Recently, I asked Marshall about his career as a research scientist and how he'd taken this pathway that is now leading to Mars. He said, "While space is a great place to extend my research on the nature of particles and their interactions, I'm fundamentally motivated to understand the basic nature of particulate materials. I'm a scientist, and when all is said and done, I'd like to be distinguished as the guy who did fundamental work on clastics, here on Earth and elsewhere, including Mars. My scientific discoveries are most important to me. Rather than being thought of as a Mars scientist who did something with samples of Martian soil, I'd like to be respected for my research into particulate materials. For me, space is simply a good place to do excellent science, and that's what motivates me."
With more than three decades of specialized research, Marshall looks forward to reading the stories written in Martian dust in the near future when the microscopic images are transmitted to Earth from the Phoenix lander. With Marshall, we'll all learn more about water on Mars, and perhaps about life on that small red world

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July 9, 2003: Something is happening on Mars and it's so big you can see it through an ordinary backyard telescope.
On July 1st a bright dust cloud spilled out of Hellas Basin, a giant impact crater on Mars' southern hemisphere. The cloud quickly spread and by the Fourth of July was 1100 miles wide--about one-fourth the diameter of Mars itself.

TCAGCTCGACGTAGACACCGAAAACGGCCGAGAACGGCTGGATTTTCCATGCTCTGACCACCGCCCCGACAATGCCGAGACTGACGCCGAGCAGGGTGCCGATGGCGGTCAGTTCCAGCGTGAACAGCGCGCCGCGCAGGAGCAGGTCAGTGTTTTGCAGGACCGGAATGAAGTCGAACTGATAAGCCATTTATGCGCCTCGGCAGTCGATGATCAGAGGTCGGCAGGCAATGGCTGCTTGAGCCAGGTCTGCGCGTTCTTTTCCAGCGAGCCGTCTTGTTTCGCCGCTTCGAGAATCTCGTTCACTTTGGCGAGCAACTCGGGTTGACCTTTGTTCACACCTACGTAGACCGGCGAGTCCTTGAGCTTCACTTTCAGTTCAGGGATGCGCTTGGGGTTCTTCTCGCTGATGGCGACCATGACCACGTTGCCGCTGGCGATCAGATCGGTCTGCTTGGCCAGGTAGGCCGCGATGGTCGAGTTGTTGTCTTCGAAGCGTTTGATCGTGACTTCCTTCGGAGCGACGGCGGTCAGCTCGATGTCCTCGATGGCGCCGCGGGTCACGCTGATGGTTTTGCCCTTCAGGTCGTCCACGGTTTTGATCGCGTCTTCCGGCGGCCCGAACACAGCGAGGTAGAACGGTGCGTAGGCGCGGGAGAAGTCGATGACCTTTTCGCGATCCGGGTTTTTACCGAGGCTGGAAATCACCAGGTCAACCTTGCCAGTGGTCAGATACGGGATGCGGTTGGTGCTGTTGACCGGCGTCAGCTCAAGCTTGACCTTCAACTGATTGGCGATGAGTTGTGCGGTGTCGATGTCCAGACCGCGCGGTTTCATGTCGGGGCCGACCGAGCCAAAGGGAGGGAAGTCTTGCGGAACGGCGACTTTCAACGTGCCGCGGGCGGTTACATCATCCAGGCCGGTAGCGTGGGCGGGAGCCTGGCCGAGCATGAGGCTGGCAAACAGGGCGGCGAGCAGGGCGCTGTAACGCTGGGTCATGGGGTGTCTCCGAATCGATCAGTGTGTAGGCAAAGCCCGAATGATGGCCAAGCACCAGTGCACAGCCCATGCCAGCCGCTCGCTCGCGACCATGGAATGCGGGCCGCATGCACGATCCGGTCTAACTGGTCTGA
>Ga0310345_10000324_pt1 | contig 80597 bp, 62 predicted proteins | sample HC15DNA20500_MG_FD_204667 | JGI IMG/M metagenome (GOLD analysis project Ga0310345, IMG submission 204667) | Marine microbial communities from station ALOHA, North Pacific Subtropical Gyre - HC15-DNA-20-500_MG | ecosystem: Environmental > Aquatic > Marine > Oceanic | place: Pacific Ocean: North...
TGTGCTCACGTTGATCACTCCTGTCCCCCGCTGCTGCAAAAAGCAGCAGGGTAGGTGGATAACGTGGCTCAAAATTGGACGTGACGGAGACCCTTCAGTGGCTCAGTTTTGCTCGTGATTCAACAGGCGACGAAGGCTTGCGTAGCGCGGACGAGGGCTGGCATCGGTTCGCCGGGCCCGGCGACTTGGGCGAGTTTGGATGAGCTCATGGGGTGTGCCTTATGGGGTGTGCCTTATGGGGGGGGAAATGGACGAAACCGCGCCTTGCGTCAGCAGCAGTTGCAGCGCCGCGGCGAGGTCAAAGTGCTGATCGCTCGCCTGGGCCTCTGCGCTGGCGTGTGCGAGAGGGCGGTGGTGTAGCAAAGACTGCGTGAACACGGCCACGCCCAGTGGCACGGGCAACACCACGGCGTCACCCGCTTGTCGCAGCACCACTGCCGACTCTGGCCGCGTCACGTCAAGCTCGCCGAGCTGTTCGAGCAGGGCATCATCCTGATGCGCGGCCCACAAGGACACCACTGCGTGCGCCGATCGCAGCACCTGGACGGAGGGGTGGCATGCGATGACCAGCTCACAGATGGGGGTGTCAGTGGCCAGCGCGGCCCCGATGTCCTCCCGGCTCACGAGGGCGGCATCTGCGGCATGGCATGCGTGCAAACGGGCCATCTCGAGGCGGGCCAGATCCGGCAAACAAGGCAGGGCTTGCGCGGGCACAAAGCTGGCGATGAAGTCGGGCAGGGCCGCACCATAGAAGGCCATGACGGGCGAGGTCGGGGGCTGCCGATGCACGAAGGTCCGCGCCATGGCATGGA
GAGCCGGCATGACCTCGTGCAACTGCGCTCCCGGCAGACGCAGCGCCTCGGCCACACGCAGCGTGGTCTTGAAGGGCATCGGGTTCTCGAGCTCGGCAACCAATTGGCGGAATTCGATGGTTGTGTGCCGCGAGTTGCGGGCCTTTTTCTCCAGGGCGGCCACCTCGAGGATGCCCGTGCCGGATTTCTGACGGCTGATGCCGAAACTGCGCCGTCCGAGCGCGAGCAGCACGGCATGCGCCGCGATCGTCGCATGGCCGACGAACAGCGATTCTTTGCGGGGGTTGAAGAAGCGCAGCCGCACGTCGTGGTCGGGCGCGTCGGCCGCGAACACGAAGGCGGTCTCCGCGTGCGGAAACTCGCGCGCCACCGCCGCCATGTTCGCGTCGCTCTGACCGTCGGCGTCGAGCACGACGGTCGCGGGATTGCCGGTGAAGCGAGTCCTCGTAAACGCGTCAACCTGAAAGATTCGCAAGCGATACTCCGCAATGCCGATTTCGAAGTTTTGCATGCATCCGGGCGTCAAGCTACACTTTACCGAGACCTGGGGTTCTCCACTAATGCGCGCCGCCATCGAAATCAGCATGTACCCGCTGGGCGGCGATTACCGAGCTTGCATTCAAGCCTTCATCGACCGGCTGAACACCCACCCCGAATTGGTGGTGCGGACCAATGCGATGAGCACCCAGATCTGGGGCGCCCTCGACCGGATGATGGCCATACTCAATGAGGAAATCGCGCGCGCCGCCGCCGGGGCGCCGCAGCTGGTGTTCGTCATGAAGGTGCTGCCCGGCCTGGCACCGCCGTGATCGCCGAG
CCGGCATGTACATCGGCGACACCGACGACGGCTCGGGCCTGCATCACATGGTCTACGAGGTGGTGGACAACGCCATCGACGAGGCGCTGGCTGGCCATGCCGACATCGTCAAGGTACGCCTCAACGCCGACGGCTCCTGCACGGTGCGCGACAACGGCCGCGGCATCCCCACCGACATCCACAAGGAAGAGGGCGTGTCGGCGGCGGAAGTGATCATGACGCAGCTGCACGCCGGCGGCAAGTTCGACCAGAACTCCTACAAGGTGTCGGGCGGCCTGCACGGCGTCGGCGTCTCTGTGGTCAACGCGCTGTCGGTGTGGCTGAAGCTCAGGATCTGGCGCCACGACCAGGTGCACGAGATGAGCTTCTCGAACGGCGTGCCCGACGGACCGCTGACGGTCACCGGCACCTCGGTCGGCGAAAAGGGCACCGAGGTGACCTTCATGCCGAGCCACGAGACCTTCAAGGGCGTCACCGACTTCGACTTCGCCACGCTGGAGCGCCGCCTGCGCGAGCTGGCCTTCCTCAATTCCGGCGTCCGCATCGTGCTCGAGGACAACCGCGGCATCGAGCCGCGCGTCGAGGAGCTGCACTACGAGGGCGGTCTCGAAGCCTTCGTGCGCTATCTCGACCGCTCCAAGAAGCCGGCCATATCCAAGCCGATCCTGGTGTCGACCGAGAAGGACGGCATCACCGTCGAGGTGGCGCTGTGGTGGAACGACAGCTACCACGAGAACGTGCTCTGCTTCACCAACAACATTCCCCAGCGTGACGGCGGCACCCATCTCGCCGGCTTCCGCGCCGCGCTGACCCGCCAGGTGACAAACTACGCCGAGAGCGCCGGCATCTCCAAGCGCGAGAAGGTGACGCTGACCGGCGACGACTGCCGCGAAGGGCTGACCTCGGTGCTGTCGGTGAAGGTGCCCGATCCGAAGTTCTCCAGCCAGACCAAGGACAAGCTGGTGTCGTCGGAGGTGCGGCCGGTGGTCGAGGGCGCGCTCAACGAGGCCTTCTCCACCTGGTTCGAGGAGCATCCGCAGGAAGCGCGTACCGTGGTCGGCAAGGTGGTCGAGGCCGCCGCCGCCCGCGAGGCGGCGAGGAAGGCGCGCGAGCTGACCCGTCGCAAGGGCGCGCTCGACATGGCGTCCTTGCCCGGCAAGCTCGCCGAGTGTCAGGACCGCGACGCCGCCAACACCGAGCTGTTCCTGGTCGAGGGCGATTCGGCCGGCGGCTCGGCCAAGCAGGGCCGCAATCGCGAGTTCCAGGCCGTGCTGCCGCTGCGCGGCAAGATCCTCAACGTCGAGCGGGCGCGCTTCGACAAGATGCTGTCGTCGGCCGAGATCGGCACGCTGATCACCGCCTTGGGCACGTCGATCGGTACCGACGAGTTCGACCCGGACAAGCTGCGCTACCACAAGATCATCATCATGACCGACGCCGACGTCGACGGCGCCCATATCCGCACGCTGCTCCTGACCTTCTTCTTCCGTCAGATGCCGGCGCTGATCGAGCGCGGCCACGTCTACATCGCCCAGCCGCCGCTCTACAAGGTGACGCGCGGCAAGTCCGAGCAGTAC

Above: These pictures of Mars spanning July 2nd through 6th were captured by Donald Parker of Coral Gables, FL, using a 16-inch telescope. The stubby black arrows indicate the growing cloud. More images: July 1st, 2nd, 3rd, 4th, 6th.
"The cloud can be seen now through a telescope as small as 6 inches," says Donald Parker, executive director of the Association of Lunar and Planetary Observers (ALPO). "Its core is quite bright."

Sign up for EXPRESS SCIENCE NEWS delivery Parker has been tracking the cloud through his own 16-inch telescope. "A red filter helps," he notes. "Even a piece of red or orange gelatin held between the eye and ocular will improve the visibility of the dust."
Two years ago, a similar cloud from Hellas Basin grew until it circled the entire planet. Features on Mars long familiar to amateur astronomers--the dark volcanic terrain of Syrtis Major, for example--were hidden for months. "The planet looked like an orange billiard ball," recalls Parker.
Will it happen again?
"No one knows," says astronomer James Bell of Cornell University who studied the dust storm of 2001 using the Hubble telescope. "We don't yet understand the mechanism that causes regional clouds to self-assemble into giant dust storms."
Mars Global Surveyor and Mars Odyssey, two NASA spacecraft circling Mars, have seen many "regional storms" like the cloud near Hellas Basin now. They persist for a few days or weeks, then dissipate. Rarely do they become a planet-wide event.